After undoing some of what I have done, and starting over with another therapist, it has become painfully obvious that I cannot continue as I am. The pain is too great and the sorrow will just drag me to places where I need not end up. I don’t know where I’ll end up, but the path before me is clear. I intend to transition to living as a woman within the next six to twelve months, because the evidence has been stacked, weighed, and calculated to reveal that I cannot continue as I am, and that I must change. Some would argue that I should live out my life on anti-depressants and just be happy that I’m alive. I don’t like those people as they have no understanding of the turmoil within meanwhile they feel that everyone else’s comfort is more important. Yet, my health, my sanity, my life is more important then how anyone else feels. My mistake has historically been to do what people around me want while sacrificing myself.
With that, I started on a low hormone dose several months ago, and the effects on my mental status has been remarkable. I still get sad, I still cry, but I’m still human. My times of great sorrow and pain have been greatly reduced, and life almost seems worth living. To me, it is clear that I’m endevouring to live a healtheir, happier life. To that end, under the care of my healthcare professionals, I intend to continue on my path for the forseeable future, yet where it takes me I cannot yet know.
I’ve been amazed thus far by every single friend who I’ve told, every colleague who I’ve confided in, has been supportive and understanding. Even my entire chosen family has been supportive. I can only hope society is improving. It is not as if my condition is rare. It is actually relatively common place. The Federal Government estimates that for every one thousand people, there is one transgendered person. In reality, those numbers are more like one in three hundred according to the mental health community, and if we take other countries as an example where it is socially acceptable, most likely closer to one in a hundred.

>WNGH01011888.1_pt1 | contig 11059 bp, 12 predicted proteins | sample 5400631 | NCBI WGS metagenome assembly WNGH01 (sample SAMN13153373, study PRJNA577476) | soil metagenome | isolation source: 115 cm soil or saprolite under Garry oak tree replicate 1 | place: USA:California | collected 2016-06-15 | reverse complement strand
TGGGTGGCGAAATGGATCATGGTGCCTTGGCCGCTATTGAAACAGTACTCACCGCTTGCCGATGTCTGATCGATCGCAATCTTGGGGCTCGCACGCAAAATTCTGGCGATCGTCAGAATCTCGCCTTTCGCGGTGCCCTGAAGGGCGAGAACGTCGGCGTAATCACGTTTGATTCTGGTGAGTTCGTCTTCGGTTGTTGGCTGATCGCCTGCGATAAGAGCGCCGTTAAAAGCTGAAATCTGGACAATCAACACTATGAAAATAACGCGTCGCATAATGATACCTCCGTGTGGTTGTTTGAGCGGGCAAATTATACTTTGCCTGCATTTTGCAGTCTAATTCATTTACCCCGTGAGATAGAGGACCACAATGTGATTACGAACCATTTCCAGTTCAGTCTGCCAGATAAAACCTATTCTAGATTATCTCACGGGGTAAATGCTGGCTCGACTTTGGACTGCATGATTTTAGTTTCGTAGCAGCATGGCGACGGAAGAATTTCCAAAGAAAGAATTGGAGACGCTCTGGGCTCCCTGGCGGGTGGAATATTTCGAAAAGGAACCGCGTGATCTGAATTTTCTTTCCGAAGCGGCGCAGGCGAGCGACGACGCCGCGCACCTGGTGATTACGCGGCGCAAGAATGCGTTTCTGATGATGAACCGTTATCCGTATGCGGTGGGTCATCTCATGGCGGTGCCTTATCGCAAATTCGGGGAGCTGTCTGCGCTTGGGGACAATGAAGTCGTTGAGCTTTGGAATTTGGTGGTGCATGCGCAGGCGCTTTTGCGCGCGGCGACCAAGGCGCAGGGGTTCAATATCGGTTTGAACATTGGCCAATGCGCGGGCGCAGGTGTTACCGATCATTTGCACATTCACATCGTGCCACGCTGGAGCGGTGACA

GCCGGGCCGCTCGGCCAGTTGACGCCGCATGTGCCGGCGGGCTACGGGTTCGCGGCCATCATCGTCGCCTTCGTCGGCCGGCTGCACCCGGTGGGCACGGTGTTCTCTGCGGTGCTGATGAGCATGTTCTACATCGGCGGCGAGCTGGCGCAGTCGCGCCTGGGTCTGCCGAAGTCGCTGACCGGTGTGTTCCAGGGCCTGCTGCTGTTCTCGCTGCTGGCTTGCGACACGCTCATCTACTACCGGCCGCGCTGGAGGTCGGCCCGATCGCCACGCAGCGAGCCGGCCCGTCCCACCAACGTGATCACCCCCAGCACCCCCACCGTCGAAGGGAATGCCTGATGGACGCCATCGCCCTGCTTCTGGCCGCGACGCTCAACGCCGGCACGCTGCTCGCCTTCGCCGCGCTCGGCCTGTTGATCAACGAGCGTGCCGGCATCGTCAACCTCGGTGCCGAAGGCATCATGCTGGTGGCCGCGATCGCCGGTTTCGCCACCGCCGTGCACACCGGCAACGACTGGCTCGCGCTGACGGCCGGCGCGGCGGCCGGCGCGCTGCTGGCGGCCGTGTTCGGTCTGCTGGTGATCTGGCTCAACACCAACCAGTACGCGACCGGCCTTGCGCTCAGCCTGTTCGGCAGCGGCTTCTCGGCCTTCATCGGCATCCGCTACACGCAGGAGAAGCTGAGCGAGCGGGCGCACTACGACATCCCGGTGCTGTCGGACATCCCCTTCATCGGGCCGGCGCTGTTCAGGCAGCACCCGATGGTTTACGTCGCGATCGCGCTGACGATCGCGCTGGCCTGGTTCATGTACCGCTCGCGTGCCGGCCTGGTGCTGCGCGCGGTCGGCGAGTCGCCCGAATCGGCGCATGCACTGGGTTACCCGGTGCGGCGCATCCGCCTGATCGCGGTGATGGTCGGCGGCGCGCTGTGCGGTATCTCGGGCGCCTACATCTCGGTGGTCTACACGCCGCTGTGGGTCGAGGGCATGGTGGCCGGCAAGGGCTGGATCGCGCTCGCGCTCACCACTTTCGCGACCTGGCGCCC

I can only hope for acceptance and understanding. However, if you who are reading this chooses not to accept me, then so be it. It is important, nay, it is critical for me to live and not dwell, however I have no desire to open wounds so if you would prefer that we never speak, or that the bridge be burned, then simply let me know so I may respect your wishes as I hope you will do for mine.
I recognize that none of this may be coming as any sort of shock, or it may seem earth shattering. The reality is that it is shocking. There is a normality to shock, denial, anger, bargining, guilt, sadness, and eventual acceptance. I recognize this normality; however it must be understood that even for my love and I, this still turns our world on its head and the only way to reach the end normality is time. I recognize things will take time for everyone, and as time passes,I hope that you will understand, respect, and wish the best for me.
If you would like to know more, I recommend taking a look at “She’s Not There: A Life in Two Genders” by Jennifer Finney Boylan, which you can likely pickup from your favorite book retailer. I’m also more then happy to discuss my plans should it be so desired, and if you ask me what pronouns to use, you should be able to illicit a smile from me. There is quite a bit of reading material out there on the subject. If all else fails, feel free to ask me what you are pondering. I don’t [typically] bite.